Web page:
“When you think of all the generations, it’s impressive,” said president H.B. (Hank) Fairchild III. “Each of those generations certainly had time to sell it if they got tired of it, but they didn’t. They kept it going and passed the torch.”
First organized in July 1929, in part by Daniel Atkinson in a facility on the northwest side of
In 1936, the company relocated to
At that time, the company’s primary product was a 12-by-13½-inch carton dispenser of waxed paper designed to hang from a cupboard door. The majority of sales were achieved via the consumer market and fundraising groups, with a far minority accomplished through wholesale distributors.
In 1945, Lou Keller’s daughter Irene Keller-Anderson and husband Clarence Anderson took over day-to-day operations, the third generation to do so. Keller remained president of the company until just before her death in 1971, when her husband assumed that role.
Since 1985, Hank and Marcia Fairchild have held the company’s reins as president and chairman. Their sons Steven and Timothy have both since become board members, with a sixth generation now working its way through elementary school.
“Hopefully we can keep it going,” Hank Fairchild said. “Family companies are like dinosaurs; it’s tough these days.”
Fairchild will be the first to admit that Handy Wacks hasn’t lasted this long by doing business “like a dinosaur.” Over the last 20 years Handy Wacks has found itself constantly adapting to the ever-changing requirements of the disposable food service product industry.
“When you’re a small company like we are, you have to be fast on your feet. You have to be flexible,” said Fairchild. “Our competitors are companies like Georgia Pacific; their
One of the first clients Fairchild brought to the company was Gordon Food Service, a strong example of how the business has changed. Now almost all of Handy Wacks’ sales are done through wholesale distributors, many times with a private label.
When those distributors began to fill in the gaps across the
Innovation and flexibility have led Handy Wacks to survive tough times. When the paper market went berserk in the ’90s, Handy Wacks responded with a pair of new product lines.
Until that point, many of its products were commodity based. With all its competitors carrying nearly identical product lines, and all forced to carry each and every possible item (for convenience, distributors will only go to vendors with every conceivable waxed paper product it may need), there was little room to add value.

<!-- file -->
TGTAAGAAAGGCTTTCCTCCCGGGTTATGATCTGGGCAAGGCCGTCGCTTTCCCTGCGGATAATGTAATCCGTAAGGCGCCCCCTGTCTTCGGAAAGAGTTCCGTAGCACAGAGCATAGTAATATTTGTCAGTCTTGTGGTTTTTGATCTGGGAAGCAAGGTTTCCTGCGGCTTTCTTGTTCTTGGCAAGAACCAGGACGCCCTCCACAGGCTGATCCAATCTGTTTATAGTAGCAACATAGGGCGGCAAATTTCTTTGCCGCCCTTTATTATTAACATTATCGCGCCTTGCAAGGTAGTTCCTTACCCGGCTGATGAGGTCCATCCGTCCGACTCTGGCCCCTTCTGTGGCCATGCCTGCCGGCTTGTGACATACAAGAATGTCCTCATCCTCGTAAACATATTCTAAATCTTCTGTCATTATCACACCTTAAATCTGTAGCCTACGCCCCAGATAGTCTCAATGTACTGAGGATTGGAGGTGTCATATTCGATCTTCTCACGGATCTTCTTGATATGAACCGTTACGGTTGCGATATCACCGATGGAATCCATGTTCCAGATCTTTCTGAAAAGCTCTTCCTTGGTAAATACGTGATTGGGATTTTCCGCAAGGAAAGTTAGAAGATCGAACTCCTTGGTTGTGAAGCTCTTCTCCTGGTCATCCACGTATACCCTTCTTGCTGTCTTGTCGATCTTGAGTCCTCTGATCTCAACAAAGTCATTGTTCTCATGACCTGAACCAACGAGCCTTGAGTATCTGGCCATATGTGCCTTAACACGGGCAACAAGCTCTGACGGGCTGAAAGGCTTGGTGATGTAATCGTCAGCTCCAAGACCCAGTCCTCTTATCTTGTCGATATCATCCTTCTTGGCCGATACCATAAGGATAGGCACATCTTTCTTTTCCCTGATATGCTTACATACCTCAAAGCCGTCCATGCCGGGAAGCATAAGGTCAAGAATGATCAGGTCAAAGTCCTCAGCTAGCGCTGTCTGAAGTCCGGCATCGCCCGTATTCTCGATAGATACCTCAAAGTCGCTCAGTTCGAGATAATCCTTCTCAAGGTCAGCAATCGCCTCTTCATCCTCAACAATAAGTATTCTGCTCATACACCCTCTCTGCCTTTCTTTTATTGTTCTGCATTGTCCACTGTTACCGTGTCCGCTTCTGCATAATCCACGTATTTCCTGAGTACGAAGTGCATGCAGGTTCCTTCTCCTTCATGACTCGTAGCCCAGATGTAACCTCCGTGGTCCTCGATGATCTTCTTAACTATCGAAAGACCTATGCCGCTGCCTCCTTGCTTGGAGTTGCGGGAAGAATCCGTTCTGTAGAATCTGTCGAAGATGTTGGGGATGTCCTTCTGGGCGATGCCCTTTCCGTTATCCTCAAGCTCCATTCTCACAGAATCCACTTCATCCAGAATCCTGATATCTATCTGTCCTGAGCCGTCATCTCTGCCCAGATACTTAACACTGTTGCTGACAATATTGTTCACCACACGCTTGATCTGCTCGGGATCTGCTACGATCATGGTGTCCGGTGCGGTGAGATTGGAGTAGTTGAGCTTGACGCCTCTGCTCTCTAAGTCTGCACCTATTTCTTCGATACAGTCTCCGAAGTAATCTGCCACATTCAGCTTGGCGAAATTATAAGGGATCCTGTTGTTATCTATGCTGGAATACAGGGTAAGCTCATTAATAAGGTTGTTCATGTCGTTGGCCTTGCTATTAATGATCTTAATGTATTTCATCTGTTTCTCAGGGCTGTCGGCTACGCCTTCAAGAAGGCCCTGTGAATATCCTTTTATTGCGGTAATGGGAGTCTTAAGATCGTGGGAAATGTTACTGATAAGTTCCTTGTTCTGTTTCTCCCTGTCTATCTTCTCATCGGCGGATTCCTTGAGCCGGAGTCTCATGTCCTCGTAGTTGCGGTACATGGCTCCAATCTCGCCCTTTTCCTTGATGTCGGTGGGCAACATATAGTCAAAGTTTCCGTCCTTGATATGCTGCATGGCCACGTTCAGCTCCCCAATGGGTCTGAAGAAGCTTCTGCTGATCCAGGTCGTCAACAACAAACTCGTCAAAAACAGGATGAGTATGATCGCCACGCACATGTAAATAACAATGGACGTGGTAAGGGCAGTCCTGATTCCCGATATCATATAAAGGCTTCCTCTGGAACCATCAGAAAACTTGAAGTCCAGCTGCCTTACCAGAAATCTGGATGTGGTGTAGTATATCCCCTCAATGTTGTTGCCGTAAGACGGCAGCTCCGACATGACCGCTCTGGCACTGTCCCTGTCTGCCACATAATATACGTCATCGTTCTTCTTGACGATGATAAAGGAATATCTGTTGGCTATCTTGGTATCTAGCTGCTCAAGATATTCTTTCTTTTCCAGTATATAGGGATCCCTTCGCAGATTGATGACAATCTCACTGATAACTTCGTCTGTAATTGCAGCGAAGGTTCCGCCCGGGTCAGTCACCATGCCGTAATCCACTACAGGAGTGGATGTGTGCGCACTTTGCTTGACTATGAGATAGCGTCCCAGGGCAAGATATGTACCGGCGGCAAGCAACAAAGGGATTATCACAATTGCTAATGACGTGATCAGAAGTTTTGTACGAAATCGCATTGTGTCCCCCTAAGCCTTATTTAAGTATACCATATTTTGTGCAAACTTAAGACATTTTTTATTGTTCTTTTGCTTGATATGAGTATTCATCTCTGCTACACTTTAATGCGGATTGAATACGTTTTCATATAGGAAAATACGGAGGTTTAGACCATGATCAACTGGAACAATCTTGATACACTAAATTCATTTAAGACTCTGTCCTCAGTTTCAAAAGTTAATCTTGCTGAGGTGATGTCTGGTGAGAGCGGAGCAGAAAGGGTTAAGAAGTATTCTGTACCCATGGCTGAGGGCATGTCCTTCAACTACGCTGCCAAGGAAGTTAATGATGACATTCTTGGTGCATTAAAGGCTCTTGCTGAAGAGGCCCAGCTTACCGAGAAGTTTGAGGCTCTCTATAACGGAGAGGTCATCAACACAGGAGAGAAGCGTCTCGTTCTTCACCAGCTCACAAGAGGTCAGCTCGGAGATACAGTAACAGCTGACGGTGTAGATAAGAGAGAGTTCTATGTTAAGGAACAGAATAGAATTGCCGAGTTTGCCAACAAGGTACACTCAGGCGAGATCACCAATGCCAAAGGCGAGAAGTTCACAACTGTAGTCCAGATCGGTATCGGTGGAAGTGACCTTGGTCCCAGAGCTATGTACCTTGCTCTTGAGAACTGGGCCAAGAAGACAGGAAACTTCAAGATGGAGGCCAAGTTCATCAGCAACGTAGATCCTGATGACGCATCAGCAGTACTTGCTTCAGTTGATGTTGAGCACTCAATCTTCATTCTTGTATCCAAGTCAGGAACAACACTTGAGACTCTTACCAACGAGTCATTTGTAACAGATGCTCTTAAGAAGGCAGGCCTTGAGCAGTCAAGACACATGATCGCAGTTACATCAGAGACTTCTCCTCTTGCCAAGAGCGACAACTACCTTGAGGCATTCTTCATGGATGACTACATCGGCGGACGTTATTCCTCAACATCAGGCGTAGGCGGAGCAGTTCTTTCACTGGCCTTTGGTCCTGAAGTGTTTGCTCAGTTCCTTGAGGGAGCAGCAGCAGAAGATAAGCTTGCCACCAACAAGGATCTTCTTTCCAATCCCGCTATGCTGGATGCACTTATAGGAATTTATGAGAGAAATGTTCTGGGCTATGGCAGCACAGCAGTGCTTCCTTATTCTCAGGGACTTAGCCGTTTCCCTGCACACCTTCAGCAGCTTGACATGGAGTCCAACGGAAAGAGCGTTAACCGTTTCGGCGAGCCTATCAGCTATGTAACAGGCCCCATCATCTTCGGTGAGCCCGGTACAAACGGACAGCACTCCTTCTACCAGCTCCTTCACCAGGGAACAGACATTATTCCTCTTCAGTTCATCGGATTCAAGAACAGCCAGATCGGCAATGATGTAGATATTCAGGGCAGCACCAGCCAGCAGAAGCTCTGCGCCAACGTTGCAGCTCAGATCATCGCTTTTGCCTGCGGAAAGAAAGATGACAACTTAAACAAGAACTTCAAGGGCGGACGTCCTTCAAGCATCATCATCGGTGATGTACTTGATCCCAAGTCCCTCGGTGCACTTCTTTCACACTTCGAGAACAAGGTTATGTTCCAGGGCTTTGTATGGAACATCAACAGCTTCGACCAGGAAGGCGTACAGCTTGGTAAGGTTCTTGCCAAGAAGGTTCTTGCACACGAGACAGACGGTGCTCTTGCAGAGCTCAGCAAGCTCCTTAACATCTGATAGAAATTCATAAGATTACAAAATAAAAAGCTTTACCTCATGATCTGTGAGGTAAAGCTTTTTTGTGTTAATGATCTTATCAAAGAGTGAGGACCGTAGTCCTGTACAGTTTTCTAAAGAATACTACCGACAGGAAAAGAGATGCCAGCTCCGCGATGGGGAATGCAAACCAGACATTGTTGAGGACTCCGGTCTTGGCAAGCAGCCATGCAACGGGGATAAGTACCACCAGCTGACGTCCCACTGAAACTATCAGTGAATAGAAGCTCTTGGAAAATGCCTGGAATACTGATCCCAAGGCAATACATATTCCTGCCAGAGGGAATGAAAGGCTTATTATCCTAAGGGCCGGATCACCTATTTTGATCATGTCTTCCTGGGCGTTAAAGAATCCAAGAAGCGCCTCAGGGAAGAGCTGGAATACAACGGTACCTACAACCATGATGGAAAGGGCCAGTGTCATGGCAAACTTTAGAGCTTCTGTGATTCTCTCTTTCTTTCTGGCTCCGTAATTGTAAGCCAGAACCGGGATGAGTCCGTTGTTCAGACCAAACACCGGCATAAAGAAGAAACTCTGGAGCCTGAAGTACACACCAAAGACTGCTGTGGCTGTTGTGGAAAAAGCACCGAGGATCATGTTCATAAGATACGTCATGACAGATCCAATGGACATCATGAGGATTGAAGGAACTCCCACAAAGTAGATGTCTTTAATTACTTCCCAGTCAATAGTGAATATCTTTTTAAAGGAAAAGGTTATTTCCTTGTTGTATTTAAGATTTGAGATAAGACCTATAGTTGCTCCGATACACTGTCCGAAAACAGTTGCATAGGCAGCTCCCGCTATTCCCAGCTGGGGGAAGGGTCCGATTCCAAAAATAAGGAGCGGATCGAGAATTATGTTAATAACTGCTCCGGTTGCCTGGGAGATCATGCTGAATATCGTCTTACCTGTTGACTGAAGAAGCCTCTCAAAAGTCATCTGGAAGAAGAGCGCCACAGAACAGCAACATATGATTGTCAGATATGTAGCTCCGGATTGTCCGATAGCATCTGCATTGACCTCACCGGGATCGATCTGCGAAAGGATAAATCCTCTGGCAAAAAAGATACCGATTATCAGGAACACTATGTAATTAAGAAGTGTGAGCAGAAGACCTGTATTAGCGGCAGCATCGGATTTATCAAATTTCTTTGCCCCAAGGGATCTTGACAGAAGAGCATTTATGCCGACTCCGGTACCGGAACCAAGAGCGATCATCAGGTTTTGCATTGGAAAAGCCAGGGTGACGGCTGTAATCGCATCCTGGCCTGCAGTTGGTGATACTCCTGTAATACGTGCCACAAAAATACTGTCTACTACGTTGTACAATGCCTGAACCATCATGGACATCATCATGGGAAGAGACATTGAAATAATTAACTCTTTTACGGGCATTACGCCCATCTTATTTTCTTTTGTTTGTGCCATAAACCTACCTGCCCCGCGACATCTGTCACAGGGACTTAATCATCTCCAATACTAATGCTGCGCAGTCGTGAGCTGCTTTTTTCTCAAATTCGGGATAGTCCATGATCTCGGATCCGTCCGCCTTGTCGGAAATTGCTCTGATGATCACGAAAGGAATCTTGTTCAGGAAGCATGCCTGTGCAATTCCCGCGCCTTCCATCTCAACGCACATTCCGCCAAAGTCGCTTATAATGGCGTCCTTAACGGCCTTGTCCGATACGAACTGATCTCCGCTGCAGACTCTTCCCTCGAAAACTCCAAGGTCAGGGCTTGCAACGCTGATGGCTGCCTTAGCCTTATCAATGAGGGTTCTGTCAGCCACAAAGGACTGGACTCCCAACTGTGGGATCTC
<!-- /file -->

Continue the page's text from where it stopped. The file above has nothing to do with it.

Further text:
Success was determined by the ability to market, something Handy Wacks had done well for a small company, aided by an investment in advertising and a wide variety of updated point-of-sale sheets.
Handy Wacks embraced a new competency by offering custom-printed waxed paper for use by restaurant chains and aimed for a market it had something in common with.
“We weren’t looking for the McDonalds or Burger Kings,” Fairchild said. “Most of our competitors aren’t as interested in printing as we are, so they have a higher minimum. We go after the smaller restaurants.”
The printing business and private-label distribution are both examples of the key ingredient of Handy Wacks’ long-term success: customer loyalty.
“That has an effect on the distributor,” Fairchild said. “They feel that if we’re willing to go out and help them get business, that’s an asset for them. We’ll show their sales people how to sell prints or we’ll turn over a lead that may come through one of our trade journal ads. It’s bringing something to the table.
“With these food brokers, you need to get selling time,” he added. “They’re going to get more volume selling something like
While the printing business has been a boon, another new product line began generating a stream of revenue from an entirely new market.
“We’ve had parrots for a long time, and everybody was using newspapers or other scraps to line the cages,” Fairchild said. “My wife started cutting deli paper for the cage and found with a dozen or so sheets, it would contain everything right on the sheets.”
The Fairchilds shared the idea with a local pet store, and when it embraced the idea Handy Wacks responded with the launch of its Cage Catchers line of hypoallergenic, treated paper cut to fit most bird cages and available to be custom cut for unusual shaped cages.
Since 1991, that division has grown by 15 percent to 20 percent each year.
“The thing has just gone bananas,” Fairchild said. “We’ve already got the paper, and people are willing to pay good money to have this cut to fit their bird cages.”
For another company to produce a similar line, it would require a capital investment of hundreds of thousands of dollars just for machines to cut and fold the paper. For Handy Wacks, there was no capital investment whatsoever. On top of that, only one employee has been needed to operate the entire pet division.
Today, Handy Wacks continues to grow at a steady rate of 8 percent to 10 percent a year since 2000, when it experienced its last major growth period in the wake of the printing and pet division launches. In the past five months, the facility has been expanded twice.
But while much has changed since 1929, one thing never will: the Handy Wacks name.
“It’s a funny name,” Fairchild admitted. “But we take it serious.”